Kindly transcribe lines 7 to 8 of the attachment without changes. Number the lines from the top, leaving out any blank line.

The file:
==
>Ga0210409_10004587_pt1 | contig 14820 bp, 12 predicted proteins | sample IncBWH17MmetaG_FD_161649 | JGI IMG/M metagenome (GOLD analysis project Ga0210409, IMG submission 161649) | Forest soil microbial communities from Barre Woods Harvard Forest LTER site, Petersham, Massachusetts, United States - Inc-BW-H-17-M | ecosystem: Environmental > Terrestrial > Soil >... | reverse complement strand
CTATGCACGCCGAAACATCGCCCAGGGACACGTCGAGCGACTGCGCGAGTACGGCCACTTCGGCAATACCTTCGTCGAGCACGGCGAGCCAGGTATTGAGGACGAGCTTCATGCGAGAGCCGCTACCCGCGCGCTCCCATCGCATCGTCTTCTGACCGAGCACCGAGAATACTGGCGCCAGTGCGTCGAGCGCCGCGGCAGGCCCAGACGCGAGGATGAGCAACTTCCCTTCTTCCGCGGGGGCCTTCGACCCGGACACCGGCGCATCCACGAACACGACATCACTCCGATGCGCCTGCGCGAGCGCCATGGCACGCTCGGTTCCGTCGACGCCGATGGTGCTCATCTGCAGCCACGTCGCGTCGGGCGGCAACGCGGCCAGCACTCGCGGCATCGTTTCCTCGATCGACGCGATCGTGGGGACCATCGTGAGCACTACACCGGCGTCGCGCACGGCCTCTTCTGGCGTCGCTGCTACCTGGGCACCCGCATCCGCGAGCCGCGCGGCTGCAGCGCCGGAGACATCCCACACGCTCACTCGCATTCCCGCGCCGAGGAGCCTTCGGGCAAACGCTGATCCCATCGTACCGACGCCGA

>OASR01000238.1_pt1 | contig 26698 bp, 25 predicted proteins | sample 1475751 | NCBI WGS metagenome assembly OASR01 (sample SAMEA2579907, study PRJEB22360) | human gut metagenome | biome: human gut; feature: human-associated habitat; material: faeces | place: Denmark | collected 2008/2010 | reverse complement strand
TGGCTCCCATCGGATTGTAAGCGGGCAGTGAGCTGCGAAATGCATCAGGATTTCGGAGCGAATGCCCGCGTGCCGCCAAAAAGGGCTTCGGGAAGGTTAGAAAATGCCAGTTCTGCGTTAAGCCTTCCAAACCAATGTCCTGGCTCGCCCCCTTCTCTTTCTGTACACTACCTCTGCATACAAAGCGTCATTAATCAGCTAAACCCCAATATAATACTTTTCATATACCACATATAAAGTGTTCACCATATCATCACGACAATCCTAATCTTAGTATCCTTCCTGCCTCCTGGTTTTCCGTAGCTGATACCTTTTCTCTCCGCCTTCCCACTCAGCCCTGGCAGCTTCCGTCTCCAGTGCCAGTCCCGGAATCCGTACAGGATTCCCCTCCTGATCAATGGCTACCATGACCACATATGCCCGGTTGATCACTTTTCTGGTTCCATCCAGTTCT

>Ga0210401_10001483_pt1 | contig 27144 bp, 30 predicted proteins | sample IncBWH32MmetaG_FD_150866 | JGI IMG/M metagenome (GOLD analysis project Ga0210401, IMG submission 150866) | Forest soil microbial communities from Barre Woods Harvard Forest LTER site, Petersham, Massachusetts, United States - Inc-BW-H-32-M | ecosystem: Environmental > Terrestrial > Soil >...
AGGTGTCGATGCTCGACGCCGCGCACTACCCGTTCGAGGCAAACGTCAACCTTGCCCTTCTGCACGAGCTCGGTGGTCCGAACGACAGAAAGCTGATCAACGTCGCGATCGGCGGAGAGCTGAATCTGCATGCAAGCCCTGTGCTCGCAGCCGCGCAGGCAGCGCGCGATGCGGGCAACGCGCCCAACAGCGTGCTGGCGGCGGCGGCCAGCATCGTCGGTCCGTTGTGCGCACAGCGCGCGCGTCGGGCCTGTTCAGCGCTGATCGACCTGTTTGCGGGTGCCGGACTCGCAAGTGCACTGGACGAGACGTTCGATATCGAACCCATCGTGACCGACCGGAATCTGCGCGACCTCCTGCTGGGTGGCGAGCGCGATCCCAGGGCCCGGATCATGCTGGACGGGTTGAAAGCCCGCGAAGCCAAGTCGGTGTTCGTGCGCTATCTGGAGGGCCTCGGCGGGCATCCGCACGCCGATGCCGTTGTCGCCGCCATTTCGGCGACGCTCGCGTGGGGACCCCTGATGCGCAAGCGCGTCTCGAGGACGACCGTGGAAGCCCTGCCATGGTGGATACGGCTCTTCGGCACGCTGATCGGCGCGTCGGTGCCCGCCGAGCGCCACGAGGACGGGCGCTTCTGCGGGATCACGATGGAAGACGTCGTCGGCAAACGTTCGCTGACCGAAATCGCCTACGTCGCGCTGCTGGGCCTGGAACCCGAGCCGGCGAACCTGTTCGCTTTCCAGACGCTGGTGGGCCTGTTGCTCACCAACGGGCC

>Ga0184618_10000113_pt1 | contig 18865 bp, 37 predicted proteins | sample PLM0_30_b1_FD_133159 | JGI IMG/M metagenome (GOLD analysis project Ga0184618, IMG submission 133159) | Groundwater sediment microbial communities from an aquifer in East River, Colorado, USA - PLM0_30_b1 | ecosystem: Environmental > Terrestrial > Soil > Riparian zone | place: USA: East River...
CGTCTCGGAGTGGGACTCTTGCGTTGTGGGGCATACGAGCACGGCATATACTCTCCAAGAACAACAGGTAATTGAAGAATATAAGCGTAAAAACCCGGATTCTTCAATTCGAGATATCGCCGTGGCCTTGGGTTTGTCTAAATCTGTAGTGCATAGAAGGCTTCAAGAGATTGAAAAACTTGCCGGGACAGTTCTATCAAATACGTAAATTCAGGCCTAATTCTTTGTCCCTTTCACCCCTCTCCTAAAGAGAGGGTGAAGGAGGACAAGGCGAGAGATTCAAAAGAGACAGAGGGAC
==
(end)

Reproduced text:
>Ga0184618_10000113_pt1 | contig 18865 bp, 37 predicted proteins | sample PLM0_30_b1_FD_133159 | JGI IMG/M metagenome (GOLD analysis project Ga0184618, IMG submission 133159) | Groundwater sediment microbial communities from an aquifer in East River, Colorado, USA - PLM0_30_b1 | ecosystem: Environmental > Terrestrial > Soil > Riparian zone | place: USA: East River...
CGTCTCGGAGTGGGACTCTTGCGTTGTGGGGCATACGAGCACGGCATATACTCTCCAAGAACAACAGGTAATTGAAGAATATAAGCGTAAAAACCCGGATTCTTCAATTCGAGATATCGCCGTGGCCTTGGGTTTGTCTAAATCTGTAGTGCATAGAAGGCTTCAAGAGATTGAAAAACTTGCCGGGACAGTTCTATCAAATACGTAAATTCAGGCCTAATTCTTTGTCCCTTTCACCCCTCTCCTAAAGAGAGGGTGAAGGAGGACAAGGCGAGAGATTCAAAAGAGACAGAGGGAC